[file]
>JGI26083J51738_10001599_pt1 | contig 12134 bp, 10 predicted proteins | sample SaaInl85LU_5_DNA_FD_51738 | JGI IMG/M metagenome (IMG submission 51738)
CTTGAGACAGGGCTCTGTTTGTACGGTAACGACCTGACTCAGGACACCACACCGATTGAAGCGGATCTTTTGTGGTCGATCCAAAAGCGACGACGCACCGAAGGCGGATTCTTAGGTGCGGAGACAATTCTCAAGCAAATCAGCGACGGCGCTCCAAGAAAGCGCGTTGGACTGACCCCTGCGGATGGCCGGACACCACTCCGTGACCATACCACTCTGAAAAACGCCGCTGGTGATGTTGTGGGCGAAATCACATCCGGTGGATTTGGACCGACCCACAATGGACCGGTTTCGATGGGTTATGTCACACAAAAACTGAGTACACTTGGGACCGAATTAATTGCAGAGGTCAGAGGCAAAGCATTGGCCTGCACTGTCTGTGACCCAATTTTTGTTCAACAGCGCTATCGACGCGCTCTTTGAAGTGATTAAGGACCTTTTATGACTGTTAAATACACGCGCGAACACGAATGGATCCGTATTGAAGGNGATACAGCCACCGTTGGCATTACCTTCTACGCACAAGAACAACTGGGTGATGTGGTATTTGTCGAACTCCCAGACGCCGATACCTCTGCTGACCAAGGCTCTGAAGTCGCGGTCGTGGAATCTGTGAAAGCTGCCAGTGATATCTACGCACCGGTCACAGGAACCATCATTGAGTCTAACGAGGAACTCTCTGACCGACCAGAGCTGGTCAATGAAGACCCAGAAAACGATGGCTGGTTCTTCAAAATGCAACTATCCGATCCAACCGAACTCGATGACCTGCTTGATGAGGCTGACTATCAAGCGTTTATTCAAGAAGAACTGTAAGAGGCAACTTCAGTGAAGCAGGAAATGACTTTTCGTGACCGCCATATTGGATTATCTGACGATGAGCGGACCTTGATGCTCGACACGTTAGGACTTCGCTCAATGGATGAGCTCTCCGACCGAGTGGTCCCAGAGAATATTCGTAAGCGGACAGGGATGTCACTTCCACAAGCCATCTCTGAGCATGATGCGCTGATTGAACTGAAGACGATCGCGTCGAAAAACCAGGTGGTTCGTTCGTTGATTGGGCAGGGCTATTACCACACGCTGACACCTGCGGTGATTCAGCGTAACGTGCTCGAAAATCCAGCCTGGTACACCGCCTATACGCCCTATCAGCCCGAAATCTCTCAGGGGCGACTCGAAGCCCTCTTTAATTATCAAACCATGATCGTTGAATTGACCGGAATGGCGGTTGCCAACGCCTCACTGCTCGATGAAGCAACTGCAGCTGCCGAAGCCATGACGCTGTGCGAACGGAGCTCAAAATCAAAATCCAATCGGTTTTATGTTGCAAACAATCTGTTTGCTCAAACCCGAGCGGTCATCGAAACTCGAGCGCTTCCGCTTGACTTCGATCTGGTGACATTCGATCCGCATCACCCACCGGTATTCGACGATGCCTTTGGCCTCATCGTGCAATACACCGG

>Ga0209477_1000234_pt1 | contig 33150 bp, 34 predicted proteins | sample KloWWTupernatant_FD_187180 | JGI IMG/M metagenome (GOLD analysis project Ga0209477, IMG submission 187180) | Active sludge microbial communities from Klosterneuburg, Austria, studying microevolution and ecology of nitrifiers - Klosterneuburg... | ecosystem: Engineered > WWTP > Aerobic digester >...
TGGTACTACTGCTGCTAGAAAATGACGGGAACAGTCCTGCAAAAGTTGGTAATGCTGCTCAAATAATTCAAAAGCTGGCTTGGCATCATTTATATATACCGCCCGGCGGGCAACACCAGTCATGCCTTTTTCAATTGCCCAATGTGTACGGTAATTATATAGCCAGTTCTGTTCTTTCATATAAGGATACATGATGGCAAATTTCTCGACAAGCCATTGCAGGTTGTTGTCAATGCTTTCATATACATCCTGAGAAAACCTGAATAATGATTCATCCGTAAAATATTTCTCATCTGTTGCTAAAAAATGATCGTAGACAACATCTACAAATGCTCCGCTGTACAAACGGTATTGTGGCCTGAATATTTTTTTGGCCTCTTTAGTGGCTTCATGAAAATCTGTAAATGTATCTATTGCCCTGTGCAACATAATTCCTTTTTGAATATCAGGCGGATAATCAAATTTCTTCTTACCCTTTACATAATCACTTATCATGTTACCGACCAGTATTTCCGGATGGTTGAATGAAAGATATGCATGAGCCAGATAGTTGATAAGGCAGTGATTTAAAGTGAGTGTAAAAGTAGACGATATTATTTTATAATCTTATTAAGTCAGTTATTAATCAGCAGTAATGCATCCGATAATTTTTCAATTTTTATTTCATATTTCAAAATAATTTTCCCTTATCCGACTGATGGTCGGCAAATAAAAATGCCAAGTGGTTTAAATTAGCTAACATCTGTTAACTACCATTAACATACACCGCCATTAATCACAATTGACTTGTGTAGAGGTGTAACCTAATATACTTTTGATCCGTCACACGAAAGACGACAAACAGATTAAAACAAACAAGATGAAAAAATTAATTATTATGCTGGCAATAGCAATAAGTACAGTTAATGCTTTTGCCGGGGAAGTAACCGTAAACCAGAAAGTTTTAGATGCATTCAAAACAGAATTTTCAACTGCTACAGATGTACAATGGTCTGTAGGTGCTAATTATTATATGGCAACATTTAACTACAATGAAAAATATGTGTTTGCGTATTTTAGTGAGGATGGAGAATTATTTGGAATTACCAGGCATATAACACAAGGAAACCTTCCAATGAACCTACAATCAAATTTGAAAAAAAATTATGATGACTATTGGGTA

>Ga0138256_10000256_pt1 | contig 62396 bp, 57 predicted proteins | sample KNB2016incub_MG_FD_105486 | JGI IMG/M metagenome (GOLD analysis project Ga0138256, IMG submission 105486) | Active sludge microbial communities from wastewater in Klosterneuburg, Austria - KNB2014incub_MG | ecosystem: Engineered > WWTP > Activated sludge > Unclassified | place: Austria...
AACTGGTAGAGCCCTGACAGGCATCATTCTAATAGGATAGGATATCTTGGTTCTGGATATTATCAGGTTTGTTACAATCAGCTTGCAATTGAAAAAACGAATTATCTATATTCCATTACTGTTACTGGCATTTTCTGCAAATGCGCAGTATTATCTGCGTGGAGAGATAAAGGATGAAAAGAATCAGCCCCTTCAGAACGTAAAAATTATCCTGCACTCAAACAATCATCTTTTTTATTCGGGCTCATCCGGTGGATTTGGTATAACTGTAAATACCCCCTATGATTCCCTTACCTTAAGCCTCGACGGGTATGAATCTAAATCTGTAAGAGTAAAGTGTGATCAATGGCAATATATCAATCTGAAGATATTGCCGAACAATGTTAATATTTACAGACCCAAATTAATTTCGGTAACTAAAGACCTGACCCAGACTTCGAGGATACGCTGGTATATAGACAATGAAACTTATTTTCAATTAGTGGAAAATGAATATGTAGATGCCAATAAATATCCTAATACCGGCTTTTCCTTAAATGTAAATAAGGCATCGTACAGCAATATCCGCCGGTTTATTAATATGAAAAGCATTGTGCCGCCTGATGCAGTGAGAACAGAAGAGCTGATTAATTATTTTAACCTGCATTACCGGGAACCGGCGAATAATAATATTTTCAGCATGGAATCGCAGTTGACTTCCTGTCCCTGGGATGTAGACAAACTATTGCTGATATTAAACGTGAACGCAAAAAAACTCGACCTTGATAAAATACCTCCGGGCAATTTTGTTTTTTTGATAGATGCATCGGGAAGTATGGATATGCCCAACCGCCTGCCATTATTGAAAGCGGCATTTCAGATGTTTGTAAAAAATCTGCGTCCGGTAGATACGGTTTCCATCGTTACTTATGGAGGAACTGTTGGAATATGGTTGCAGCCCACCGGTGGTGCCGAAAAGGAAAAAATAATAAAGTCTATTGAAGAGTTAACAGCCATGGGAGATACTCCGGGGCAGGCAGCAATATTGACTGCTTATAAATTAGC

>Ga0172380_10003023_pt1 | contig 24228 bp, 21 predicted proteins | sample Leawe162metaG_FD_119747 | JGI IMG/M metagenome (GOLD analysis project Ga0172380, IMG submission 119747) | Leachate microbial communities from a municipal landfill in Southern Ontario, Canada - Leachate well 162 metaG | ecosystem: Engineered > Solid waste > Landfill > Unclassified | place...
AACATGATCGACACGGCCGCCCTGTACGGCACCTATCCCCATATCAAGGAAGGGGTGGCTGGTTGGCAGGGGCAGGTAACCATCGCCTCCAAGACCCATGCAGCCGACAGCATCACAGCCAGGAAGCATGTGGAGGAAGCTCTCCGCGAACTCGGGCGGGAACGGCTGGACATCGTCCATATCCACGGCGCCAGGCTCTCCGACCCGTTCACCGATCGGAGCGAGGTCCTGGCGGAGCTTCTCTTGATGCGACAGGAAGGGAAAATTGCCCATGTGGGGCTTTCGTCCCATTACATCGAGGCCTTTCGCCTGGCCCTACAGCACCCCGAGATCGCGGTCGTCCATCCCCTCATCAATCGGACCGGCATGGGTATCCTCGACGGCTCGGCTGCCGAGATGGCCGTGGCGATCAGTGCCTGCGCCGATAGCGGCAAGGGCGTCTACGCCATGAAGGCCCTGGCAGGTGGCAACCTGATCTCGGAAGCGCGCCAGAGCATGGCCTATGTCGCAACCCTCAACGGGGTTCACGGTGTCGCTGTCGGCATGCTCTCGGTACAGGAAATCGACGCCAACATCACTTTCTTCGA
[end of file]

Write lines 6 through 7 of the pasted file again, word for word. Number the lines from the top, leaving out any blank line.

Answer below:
AACTGGTAGAGCCCTGACAGGCATCATTCTAATAGGATAGGATATCTTGGTTCTGGATATTATCAGGTTTGTTACAATCAGCTTGCAATTGAAAAAACGAATTATCTATATTCCATTACTGTTACTGGCATTTTCTGCAAATGCGCAGTATTATCTGCGTGGAGAGATAAAGGATGAAAAGAATCAGCCCCTTCAGAACGTAAAAATTATCCTGCACTCAAACAATCATCTTTTTTATTCGGGCTCATCCGGTGGATTTGGTATAACTGTAAATACCCCCTATGATTCCCTTACCTTAAGCCTCGACGGGTATGAATCTAAATCTGTAAGAGTAAAGTGTGATCAATGGCAATATATCAATCTGAAGATATTGCCGAACAATGTTAATATTTACAGACCCAAATTAATTTCGGTAACTAAAGACCTGACCCAGACTTCGAGGATACGCTGGTATATAGACAATGAAACTTATTTTCAATTAGTGGAAAATGAATATGTAGATGCCAATAAATATCCTAATACCGGCTTTTCCTTAAATGTAAATAAGGCATCGTACAGCAATATCCGCCGGTTTATTAATATGAAAAGCATTGTGCCGCCTGATGCAGTGAGAACAGAAGAGCTGATTAATTATTTTAACCTGCATTACCGGGAACCGGCGAATAATAATATTTTCAGCATGGAATCGCAGTTGACTTCCTGTCCCTGGGATGTAGACAAACTATTGCTGATATTAAACGTGAACGCAAAAAAACTCGACCTTGATAAAATACCTCCGGGCAATTTTGTTTTTTTGATAGATGCATCGGGAAGTATGGATATGCCCAACCGCCTGCCATTATTGAAAGCGGCATTTCAGATGTTTGTAAAAAATCTGCGTCCGGTAGATACGGTTTCCATCGTTACTTATGGAGGAACTGTTGGAATATGGTTGCAGCCCACCGGTGGTGCCGAAAAGGAAAAAATAATAAAGTCTATTGAAGAGTTAACAGCCATGGGAGATACTCCGGGGCAGGCAGCAATATTGACTGCTTATAAATTAGC

>Ga0172380_10003023_pt1 | contig 24228 bp, 21 predicted proteins | sample Leawe162metaG_FD_119747 | JGI IMG/M metagenome (GOLD analysis project Ga0172380, IMG submission 119747) | Leachate microbial communities from a municipal landfill in Southern Ontario, Canada - Leachate well 162 metaG | ecosystem: Engineered > Solid waste > Landfill > Unclassified | place...